Travel to Morocco without C permit (copy available)

Hi, UK citizen, long term C permit holder in Geneva.

I may have to travel to Morocco and back for a holiday in a few days time without being in possession of my C permit. (copy available, just not the original). I have a Swiss driving licence I can show, and all other Swiss documents, it's just the permit may be temporarily unavailable. (I left it somewhere and getting it back in time may be impossible)

Does anyone know if this is going to be an issue with passport control? For my recent trip to the UK (when I had the permit with me), the passport woman on exit of Geneva was an a**hole.

Yes it’s a problem. You are required to travel with it or get a return visa if it is under renewal.

It could be, it really depends on the officer on the day. You are required to justify your presence in the Schengen Area and since you are not a tourist you need to show you are a citizen or you have a residence permit. Some won't bat an eye lid and some may kick off about it.

And what does that have to do with the price of tea in China?

I had to do similar (travel out of Schengen and back in again with no physical C permit) and got around it by getting a D entry visa in my passport from the Service de la Population. I had to provide a photo and pay for the visa, but it was processed within minutes.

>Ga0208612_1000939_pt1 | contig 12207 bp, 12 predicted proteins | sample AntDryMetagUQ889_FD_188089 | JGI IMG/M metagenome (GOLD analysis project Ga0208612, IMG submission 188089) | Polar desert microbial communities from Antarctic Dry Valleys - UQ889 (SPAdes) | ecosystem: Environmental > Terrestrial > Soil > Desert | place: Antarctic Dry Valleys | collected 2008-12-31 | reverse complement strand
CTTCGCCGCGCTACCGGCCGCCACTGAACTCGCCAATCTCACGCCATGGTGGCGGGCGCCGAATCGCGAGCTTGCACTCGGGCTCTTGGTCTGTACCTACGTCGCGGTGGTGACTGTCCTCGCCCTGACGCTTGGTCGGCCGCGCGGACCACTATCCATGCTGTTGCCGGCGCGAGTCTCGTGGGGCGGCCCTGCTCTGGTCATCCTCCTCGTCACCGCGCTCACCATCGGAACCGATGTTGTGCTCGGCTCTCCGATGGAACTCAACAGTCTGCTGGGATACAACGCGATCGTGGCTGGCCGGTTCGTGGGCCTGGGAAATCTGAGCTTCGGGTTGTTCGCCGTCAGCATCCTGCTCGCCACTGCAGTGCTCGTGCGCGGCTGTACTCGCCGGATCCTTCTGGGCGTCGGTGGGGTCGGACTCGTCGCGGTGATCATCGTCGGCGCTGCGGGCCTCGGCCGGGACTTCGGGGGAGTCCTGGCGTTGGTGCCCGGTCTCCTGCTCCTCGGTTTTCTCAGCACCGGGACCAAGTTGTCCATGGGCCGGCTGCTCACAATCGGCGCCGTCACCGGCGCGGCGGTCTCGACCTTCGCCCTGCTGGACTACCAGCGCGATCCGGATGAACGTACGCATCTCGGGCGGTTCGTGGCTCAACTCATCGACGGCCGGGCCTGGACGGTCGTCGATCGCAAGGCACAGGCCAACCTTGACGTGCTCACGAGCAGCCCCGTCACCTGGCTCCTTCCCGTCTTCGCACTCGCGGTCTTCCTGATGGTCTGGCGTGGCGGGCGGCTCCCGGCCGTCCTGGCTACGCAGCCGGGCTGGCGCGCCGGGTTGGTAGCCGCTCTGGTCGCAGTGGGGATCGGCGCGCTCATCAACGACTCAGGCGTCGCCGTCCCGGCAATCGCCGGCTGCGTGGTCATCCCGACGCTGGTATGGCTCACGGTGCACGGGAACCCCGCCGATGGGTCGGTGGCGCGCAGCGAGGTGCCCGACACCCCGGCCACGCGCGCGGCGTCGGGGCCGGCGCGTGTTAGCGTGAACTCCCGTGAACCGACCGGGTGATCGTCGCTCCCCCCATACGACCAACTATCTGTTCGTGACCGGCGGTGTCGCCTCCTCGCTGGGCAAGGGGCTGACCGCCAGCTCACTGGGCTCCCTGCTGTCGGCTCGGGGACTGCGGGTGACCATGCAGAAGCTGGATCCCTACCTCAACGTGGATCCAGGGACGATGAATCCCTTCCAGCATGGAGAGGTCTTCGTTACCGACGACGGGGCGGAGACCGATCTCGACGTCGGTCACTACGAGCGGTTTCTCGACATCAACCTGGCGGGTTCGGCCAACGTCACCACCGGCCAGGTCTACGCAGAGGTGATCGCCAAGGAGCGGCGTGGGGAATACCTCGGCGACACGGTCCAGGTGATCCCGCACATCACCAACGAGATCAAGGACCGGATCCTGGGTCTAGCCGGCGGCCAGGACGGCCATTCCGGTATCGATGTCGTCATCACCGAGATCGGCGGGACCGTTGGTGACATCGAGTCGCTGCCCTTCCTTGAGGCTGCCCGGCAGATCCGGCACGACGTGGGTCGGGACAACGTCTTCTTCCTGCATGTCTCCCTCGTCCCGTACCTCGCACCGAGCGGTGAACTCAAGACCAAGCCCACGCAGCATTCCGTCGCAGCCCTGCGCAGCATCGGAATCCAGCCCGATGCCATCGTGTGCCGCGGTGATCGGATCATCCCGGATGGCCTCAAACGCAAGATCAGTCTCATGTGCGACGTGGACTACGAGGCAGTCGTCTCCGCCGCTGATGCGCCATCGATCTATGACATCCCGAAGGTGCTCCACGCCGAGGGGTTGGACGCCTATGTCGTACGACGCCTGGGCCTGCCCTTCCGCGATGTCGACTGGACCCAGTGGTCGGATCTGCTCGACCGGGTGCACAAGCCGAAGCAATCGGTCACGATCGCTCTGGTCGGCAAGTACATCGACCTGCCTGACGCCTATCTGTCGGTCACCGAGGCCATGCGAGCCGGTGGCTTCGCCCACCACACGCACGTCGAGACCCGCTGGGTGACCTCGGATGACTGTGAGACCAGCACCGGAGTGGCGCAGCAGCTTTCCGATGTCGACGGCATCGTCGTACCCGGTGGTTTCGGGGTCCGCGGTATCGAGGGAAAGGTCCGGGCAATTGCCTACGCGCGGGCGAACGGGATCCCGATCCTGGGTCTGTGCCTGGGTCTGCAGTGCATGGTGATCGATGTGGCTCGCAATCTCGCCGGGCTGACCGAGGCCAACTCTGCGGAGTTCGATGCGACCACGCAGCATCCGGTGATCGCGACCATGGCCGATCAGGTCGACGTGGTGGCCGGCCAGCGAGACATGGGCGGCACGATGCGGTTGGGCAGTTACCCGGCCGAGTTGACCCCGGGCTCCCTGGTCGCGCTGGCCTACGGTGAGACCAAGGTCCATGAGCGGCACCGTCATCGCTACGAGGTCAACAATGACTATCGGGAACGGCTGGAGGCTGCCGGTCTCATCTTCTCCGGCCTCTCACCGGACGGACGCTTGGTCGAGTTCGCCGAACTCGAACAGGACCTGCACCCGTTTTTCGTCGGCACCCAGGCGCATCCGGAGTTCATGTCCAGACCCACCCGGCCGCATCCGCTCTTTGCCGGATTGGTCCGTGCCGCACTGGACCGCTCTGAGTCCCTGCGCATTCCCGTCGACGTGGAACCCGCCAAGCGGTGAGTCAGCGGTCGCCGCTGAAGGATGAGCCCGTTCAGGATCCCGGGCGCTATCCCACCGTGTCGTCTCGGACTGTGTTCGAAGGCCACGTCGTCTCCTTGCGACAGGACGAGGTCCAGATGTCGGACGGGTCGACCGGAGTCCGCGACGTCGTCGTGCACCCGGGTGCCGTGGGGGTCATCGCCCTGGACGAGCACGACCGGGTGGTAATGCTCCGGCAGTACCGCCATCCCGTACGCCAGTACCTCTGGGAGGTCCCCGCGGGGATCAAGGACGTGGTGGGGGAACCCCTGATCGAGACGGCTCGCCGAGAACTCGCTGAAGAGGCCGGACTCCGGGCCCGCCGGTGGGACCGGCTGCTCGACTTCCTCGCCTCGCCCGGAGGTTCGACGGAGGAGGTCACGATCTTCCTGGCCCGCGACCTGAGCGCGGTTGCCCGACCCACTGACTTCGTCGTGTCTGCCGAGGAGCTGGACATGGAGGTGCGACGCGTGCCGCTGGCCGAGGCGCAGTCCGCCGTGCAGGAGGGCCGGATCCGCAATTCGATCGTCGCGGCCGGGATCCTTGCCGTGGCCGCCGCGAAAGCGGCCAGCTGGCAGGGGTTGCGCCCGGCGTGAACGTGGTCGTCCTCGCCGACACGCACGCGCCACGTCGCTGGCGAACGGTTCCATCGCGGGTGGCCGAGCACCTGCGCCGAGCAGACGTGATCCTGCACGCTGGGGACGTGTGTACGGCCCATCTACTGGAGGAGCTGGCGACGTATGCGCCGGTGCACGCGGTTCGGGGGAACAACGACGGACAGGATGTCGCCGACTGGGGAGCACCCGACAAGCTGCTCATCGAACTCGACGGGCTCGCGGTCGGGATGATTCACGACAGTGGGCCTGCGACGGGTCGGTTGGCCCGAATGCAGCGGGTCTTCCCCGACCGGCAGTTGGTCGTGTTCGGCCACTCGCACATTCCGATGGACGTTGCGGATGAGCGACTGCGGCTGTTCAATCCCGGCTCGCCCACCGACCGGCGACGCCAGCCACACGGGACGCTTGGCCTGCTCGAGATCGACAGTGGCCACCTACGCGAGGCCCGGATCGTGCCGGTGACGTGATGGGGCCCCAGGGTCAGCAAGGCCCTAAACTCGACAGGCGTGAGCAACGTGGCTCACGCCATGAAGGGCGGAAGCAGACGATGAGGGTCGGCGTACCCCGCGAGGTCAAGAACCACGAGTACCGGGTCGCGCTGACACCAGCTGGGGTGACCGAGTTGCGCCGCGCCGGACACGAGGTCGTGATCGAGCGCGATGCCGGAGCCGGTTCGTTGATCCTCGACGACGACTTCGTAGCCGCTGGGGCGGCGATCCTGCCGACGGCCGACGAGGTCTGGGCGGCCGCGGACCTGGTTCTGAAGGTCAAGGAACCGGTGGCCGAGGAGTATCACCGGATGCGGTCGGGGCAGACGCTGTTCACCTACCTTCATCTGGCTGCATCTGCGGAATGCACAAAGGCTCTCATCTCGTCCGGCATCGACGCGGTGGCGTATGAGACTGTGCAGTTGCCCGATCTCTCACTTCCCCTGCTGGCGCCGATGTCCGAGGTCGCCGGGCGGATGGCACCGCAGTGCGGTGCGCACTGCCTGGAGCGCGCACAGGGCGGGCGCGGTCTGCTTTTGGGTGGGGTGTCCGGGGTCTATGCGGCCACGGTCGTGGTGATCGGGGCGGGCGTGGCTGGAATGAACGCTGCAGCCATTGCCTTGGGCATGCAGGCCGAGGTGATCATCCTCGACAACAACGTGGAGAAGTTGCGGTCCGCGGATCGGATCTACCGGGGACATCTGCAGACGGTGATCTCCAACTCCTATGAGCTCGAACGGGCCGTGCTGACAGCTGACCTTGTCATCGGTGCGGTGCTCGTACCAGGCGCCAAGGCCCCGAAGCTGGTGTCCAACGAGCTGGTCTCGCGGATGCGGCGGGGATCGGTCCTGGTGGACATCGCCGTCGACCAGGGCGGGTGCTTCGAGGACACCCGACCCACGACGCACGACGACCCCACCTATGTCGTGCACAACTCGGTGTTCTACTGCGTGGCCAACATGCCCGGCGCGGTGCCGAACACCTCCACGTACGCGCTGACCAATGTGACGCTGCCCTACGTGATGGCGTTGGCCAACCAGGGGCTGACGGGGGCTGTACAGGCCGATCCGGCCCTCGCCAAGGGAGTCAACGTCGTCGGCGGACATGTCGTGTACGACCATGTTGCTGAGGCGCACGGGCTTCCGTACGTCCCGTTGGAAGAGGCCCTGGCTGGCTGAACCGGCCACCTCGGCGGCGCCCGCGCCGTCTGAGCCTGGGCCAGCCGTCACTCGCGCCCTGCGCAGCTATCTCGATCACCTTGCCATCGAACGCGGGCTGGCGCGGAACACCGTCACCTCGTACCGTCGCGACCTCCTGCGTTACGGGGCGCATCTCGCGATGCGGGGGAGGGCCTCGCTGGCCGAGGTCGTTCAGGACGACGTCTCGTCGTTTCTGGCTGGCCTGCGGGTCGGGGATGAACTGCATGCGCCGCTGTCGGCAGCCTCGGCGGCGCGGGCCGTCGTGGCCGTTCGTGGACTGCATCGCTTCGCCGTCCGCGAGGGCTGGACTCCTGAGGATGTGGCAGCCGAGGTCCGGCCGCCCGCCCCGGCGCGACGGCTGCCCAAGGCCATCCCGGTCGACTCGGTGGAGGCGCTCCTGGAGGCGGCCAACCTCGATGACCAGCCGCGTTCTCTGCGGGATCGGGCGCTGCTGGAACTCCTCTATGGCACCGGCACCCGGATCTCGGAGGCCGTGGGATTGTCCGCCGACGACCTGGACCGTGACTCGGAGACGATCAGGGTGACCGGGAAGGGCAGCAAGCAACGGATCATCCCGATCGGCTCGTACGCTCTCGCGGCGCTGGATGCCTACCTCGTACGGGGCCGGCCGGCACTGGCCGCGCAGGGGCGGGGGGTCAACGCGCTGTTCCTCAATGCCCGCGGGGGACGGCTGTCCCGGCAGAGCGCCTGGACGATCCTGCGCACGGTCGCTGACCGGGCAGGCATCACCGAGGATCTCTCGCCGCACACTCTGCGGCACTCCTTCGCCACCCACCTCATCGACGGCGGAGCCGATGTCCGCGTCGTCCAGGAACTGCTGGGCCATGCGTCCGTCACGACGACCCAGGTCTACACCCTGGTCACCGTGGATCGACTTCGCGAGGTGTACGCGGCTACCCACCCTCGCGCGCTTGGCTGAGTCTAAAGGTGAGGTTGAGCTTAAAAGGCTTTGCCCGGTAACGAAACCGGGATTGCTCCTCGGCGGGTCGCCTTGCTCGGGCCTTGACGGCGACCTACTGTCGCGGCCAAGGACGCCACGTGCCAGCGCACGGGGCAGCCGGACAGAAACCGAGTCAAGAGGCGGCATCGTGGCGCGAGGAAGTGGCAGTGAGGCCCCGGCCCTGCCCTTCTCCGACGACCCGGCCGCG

A copy of your permit plus other docs (Swiss driving license, bank cards, etc.) mean nothing to customs officials. As Jim said, some officials might play nice, but others might give you a very difficult time for not having correct documentation. Play it safe and get the visa.

The Geneva OCPM is open until 4 pm today, or Monday from 7:30 am. If you are planning to travel this weekend you should imperatively head to the office NOW.

https://www.ge.ch/organisation/offic…igrations-ocpm

The chap went a bit crazy at Zurich airport when I did not have my permit with me.

I had sent it away for renewal but then needed to travel urgently.

He calmed down when he saw it was registered in the database as being in the process of being renewed.

But lack of permit due to renewal is different. When I had to travel during a renewal process I was given (for a free!) an attestation letter from the Service de la Population that my permit was being processed, and that the attestation could be shown in place of a physical permit.

I think losing/forgetting your permit is not looked upon with favour.

It is an obligation that permit holders present them, with their passports, when entering or leaving Schengen. If you have lost your’s report it immediately and they can give you an attestation for you to use until it is replaced.

It is also likely that your airline will refuse youboarding without it. Airlines get big fines for attempting to bring in inadmissible passengers.

She absolutely was an asshole because this was on the exit from Geneva - I and my family all had our permits and she was still an asshole, for no reason whatsoever.

For the return, my family had their permits, I didn't have mine and was very anxious about it, and the (different) woman was as good as gold. Depends who you get I suppose.